Tag Archives | handstand exercises

5 Simple Hand Balancing Drills

Running out of ideas for your hand balancing training? Here are five exercises which will help you get back in shape for more advanced hand-balancing moves. Three drills shown below are done with the help of hand balancing blocks, while the last two can be practiced without any equipment.

Unfortunately, the owner of the video disabled video embedding so you’ll have to click here to see it.

Walking and Jumping On Your HandsWalking and Jumping On Your Hands on Amazon


Ready to take your hand balancing to a “higher” level? Get your hand balancing canes today to immediately improve your hand balancing skills.

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23 Handstand Exercises For You to Try Out

There are so many handstand exercises and variations that they could keep you busy forever. Instead of trying to master them all at the same time, it’s far more effective to focus on one at a time.

This video from Calisthenic Movement shows a number of basic and advanced exercises that should give you enough inspiration to start your training today and master a handstand exercise of your choice.

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  • Freestanding Straight Handstand
  • Pike Press
  • Straddle Press
  • Tucked Press on Parallettes
  • Straddle Press on Parallettes
  • L and V Sit to Handstand on Parallettes
  • Frog to Handstand
  • Rolling HSPU (very cool!)
  • Freestanding HSPU
  • Tiger Bend
  • 90 Degree Pushup
  • One Arm Handstand
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Handstand Drills

There are a whole lot of different handstand drills you’ll need to do depending on what you’re working on. In this article we’ll focus on specific drills that will help you to hold a better and more stable handstand position.

If you’re looking for different handstand drills just look around on the site. Check out the articles section or look at the specific categories you’re interested in in the sidebar.

Wall Handstand

Kick-up or pressup against a wall and hold the position. Keep on working to increase your time

Reverse Wall Handstand

In the reverse handstand your chest will be facing the wall, instead of your back. Most people will find this position works the straight body handstand much better.


The headstand can be used to train the body position and balancing, while giving the hands, arms and shoulders a rest.

Handstand Position Lying on the Floor

Simply lying on the floor and getting into a hollow position like you would for the handstand will get you use to getting into this position. Try it both on the stomach and on your back.


This is not commonly practiced yet is a crucial part of the handstand. How you get into the handstand is almost as important as being able to hold it. This is because if you can’t kick up with the same amount of force each time, you won’t get into that sweet spot where you can even begin to balance with the hands.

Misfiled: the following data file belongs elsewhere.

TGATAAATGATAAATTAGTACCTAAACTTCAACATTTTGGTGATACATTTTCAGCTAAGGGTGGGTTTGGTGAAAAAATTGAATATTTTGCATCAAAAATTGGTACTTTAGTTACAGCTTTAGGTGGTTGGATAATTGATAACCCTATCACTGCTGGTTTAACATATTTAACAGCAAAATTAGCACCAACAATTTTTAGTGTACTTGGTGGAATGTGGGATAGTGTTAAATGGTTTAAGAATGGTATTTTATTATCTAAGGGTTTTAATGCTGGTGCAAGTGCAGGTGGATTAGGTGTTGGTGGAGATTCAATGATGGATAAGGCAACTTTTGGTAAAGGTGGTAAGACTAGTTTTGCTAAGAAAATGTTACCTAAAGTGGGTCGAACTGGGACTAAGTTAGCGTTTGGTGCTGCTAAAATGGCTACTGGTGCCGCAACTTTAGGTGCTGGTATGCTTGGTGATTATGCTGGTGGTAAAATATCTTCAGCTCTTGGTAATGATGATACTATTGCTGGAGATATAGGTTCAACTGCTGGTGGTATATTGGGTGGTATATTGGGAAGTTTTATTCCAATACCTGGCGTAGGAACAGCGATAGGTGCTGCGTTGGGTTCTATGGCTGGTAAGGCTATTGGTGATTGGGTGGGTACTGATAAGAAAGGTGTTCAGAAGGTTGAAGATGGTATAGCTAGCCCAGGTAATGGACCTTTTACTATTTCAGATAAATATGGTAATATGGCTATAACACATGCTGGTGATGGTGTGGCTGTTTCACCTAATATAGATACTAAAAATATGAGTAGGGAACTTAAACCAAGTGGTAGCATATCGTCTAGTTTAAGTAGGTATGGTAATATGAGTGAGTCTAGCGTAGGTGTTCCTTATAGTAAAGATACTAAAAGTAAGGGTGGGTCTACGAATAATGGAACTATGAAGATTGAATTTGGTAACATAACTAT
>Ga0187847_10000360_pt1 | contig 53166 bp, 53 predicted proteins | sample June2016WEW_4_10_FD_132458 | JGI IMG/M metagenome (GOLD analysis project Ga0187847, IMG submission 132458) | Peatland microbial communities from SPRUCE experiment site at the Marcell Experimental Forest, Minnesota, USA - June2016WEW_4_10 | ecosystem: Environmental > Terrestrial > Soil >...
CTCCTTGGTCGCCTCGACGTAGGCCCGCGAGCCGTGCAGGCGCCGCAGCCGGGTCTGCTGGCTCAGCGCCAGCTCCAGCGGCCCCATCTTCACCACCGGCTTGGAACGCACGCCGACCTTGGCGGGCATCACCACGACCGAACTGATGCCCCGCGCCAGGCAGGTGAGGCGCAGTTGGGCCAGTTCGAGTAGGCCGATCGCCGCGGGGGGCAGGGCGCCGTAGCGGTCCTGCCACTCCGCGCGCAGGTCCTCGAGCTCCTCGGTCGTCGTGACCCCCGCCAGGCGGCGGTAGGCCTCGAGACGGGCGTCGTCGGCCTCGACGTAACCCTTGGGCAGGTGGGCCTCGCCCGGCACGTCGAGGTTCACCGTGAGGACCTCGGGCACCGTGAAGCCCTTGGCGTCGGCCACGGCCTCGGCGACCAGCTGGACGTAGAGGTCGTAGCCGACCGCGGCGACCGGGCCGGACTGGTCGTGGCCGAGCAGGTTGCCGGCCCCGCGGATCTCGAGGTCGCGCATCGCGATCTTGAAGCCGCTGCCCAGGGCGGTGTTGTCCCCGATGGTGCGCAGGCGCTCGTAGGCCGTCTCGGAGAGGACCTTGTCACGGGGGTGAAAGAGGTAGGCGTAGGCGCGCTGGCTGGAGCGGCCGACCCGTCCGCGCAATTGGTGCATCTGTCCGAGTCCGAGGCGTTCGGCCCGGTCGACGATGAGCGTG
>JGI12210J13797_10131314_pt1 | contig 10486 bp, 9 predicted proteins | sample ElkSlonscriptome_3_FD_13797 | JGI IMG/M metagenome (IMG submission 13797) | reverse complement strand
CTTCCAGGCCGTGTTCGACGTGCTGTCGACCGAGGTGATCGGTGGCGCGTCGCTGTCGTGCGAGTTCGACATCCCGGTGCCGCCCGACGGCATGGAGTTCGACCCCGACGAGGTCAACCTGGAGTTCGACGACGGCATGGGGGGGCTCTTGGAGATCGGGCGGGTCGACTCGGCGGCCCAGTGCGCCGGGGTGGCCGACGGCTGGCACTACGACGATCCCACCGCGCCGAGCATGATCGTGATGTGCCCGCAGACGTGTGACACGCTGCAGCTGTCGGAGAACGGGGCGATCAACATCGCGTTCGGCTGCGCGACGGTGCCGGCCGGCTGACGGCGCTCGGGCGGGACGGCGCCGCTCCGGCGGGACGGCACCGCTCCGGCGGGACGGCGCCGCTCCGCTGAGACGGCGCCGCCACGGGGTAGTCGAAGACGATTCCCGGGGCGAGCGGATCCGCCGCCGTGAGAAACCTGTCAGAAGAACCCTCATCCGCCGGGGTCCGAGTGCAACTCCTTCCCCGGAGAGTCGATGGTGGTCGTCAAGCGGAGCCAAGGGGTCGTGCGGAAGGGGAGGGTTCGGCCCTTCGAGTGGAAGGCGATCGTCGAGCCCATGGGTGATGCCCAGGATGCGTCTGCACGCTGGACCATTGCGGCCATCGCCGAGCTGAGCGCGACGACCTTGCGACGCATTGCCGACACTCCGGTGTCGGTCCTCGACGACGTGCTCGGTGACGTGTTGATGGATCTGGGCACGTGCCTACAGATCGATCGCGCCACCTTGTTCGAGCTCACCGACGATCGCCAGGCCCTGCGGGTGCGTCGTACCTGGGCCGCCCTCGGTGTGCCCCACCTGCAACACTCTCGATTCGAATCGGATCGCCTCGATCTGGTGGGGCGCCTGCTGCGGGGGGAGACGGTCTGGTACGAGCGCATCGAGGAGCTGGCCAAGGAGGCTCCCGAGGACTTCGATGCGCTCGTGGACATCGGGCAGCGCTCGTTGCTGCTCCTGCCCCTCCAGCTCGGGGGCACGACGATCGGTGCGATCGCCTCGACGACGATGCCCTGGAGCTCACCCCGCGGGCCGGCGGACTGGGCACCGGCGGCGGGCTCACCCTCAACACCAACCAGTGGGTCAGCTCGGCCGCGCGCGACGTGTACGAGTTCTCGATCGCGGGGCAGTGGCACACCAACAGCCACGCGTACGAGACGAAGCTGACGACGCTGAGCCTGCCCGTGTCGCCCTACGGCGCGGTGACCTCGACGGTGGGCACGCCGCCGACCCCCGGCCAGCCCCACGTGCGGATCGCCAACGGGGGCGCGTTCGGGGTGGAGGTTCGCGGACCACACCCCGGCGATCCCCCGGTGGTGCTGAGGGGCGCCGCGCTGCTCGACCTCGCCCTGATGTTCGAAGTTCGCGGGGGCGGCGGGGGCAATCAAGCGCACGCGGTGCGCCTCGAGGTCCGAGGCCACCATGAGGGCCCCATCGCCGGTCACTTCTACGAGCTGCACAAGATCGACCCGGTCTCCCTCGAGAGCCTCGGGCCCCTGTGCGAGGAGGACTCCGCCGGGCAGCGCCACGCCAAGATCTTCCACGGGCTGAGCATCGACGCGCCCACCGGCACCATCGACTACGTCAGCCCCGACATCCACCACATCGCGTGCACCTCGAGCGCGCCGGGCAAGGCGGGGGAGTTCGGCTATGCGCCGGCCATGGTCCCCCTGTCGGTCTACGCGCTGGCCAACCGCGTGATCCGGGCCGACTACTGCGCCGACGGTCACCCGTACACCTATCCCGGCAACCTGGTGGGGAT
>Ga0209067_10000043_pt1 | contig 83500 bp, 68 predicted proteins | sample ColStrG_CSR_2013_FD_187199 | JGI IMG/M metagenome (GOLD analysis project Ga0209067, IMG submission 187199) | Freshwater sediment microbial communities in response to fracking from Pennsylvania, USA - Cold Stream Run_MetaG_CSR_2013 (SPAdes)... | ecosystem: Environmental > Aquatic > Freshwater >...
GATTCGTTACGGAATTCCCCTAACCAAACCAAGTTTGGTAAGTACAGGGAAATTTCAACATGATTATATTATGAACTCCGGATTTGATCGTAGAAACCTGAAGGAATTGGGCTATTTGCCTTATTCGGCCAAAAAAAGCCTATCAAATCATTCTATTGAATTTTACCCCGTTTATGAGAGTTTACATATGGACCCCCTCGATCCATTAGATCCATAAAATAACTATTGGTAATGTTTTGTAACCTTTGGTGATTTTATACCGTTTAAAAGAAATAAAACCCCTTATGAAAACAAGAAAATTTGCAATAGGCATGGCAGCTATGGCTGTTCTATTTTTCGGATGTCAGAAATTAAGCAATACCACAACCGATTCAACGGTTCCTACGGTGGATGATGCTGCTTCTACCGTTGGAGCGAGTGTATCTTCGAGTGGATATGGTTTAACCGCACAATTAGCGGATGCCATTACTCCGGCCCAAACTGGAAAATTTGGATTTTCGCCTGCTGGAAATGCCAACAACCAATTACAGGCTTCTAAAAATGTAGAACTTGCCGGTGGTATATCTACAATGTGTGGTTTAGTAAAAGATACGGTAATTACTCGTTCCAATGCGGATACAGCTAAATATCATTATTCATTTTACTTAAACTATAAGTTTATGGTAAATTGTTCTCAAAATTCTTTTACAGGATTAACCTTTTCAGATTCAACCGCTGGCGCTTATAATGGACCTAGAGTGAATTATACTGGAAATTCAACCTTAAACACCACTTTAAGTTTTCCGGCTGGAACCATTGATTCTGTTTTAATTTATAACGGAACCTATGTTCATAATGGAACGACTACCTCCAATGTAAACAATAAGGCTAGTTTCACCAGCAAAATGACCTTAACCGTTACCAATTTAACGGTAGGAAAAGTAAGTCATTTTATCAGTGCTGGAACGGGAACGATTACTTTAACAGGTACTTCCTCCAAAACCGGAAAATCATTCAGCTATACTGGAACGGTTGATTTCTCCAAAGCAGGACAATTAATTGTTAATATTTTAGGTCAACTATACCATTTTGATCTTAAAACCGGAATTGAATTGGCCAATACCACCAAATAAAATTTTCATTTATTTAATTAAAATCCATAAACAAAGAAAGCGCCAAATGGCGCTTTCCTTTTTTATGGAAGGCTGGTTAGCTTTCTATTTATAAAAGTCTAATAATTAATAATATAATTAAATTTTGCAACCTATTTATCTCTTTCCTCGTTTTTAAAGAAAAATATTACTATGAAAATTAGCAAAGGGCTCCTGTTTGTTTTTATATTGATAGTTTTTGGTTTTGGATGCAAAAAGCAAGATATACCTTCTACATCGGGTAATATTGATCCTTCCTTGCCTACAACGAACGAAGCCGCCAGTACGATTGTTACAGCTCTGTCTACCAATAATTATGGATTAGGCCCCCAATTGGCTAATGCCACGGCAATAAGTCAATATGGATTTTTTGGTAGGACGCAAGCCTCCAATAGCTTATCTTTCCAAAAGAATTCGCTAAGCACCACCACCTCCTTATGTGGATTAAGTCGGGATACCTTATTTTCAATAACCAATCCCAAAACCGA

Walking Across the Wall

Get into a handstand against the wall. This can be in the normal or reverse handstand position. Then walk from left to right and right to left while maintaining a strong handstand position.

Learn How to Back Flip in 31 Days
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Handstand Pushups

If you want to build strength, handstand pushups will do it. In the handstand bend your arms to lower down, then press back up. This can be made progressive for any strength level.

Handstand Shrugs

Once you’re in a handstand position you’ll want to shrug your shoulders up towards the ears. This is the normal position but in this exercise you unshrug and shrug again for reps. this helps to develop and build shoulder and scapula strength and control.

Flexibility Drills

The handstand takes a good amount of flexibility. Some particular areas you’ll want to focus on are the shoulders and elbows. In addition for other skills you’ll need hamstring and hip flexibility too.

If you’re looking to improve you handstand then doing a circuit of these, and other drills, will get you better.

For more ideas this video shows a number of gymnastic handstand drills done with small kids.

As you can see some, of these drills require another person, but many can be done yourself. The key point, when working on this straight body position is to make sure you’re there. This is done with a coach, or else at least setup a camera so you can check your position. Often times you’ll find you think you’re in the right position, but find that you’re not.

Too many people move onto more advanced skills without spending enough time on these basic handstand drills that form the foundation you must have if you want to go onto harder skills. (And yes I’ve made this mistake in the past as well.)

If you’re looking for a specific step-by-step system to achieve a freestanding handstand (and not necessarily in gymnastic style) check out the Secrets of the Handstand System.

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